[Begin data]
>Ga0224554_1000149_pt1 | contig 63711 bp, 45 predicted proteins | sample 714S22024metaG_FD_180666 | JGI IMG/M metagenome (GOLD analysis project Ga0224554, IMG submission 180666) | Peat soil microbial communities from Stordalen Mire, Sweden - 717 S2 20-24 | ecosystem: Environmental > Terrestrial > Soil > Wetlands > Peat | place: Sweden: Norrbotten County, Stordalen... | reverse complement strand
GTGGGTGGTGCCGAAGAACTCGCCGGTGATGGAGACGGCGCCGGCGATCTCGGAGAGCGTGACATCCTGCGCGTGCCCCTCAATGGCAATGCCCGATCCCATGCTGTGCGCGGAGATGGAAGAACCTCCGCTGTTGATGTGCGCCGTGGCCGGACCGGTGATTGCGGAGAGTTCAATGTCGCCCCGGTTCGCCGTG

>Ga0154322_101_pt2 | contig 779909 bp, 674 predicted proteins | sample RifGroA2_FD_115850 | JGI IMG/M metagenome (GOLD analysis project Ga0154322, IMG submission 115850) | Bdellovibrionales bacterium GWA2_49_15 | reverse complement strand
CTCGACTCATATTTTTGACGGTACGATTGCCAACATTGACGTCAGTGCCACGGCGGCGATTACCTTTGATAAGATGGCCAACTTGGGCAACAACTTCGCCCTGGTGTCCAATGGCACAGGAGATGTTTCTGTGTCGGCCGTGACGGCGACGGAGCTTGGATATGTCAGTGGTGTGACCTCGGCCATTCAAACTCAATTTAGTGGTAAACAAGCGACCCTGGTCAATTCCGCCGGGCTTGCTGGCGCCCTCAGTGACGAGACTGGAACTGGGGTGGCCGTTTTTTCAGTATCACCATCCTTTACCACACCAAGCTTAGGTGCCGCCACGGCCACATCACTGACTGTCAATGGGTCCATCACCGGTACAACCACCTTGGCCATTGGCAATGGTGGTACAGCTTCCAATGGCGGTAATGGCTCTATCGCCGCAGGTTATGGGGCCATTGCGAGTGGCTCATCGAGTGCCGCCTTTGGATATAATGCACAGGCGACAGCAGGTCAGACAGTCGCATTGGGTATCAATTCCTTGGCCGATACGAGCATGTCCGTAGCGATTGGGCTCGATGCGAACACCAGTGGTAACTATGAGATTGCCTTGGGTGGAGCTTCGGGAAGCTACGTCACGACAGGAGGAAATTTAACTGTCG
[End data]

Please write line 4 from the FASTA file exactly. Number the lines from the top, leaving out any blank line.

CTCGACTCATATTTTTGACGGTACGATTGCCAACATTGACGTCAGTGCCACGGCGGCGATTACCTTTGATAAGATGGCCAACTTGGGCAACAACTTCGCCCTGGTGTCCAATGGCACAGGAGATGTTTCTGTGTCGGCCGTGACGGCGACGGAGCTTGGATATGTCAGTGGTGTGACCTCGGCCATTCAAACTCAATTTAGTGGTAAACAAGCGACCCTGGTCAATTCCGCCGGGCTTGCTGGCGCCCTCAGTGACGAGACTGGAACTGGGGTGGCCGTTTTTTCAGTATCACCATCCTTTACCACACCAAGCTTAGGTGCCGCCACGGCCACATCACTGACTGTCAATGGGTCCATCACCGGTACAACCACCTTGGCCATTGGCAATGGTGGTACAGCTTCCAATGGCGGTAATGGCTCTATCGCCGCAGGTTATGGGGCCATTGCGAGTGGCTCATCGAGTGCCGCCTTTGGATATAATGCACAGGCGACAGCAGGTCAGACAGTCGCATTGGGTATCAATTCCTTGGCCGATACGAGCATGTCCGTAGCGATTGGGCTCGATGCGAACACCAGTGGTAACTATGAGATTGCCTTGGGTGGAGCTTCGGGAAGCTACGTCACGACAGGAGGAAATTTAACTGTCG